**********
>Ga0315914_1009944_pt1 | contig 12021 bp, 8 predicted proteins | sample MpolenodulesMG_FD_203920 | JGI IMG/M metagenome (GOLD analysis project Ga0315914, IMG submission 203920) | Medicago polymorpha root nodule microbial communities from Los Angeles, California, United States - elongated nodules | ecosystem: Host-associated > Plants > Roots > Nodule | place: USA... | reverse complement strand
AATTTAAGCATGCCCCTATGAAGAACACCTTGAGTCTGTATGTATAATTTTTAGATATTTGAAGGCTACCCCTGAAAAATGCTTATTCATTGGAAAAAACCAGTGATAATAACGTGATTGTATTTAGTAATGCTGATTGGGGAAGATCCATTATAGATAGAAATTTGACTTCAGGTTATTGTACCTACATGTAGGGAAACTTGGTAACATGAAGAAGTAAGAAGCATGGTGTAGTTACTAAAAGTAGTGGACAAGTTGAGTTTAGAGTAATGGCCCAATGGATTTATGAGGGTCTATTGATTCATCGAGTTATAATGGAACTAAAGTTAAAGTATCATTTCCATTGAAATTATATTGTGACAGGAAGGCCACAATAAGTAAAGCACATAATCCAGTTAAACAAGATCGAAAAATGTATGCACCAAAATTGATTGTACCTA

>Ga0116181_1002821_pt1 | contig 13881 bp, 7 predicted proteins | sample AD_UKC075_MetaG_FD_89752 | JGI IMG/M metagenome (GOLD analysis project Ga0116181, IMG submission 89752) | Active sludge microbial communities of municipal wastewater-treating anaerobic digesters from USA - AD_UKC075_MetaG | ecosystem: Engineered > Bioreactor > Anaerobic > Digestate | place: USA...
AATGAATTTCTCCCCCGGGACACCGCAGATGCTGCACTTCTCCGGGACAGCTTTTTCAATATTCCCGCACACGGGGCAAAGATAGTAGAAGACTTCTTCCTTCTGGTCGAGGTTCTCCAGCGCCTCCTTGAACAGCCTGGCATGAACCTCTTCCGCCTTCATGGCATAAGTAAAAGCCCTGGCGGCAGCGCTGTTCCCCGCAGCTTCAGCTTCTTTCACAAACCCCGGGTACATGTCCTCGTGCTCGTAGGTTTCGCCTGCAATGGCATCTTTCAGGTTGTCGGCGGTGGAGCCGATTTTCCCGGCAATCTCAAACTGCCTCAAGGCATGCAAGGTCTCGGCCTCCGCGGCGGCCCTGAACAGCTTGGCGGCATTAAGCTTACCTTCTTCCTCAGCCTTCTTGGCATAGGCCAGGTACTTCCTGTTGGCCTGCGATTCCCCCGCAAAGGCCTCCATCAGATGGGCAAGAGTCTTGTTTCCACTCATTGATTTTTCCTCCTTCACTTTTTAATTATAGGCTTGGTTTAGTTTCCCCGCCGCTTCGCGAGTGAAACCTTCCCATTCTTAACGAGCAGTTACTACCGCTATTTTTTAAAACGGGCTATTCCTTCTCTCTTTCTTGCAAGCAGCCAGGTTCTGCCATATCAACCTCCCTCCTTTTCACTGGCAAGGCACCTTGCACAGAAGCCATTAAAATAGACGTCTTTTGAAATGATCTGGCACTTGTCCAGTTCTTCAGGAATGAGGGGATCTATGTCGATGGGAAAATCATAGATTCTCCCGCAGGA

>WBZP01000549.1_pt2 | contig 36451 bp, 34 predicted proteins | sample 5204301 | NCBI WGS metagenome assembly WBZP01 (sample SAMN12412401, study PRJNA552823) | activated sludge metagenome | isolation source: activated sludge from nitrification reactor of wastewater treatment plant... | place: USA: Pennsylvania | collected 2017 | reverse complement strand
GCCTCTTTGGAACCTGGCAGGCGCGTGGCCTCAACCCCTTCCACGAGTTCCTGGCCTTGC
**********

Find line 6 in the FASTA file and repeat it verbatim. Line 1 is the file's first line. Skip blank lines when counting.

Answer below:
GCCTCTTTGGAACCTGGCAGGCGCGTGGCCTCAACCCCTTCCACGAGTTCCTGGCCTTGC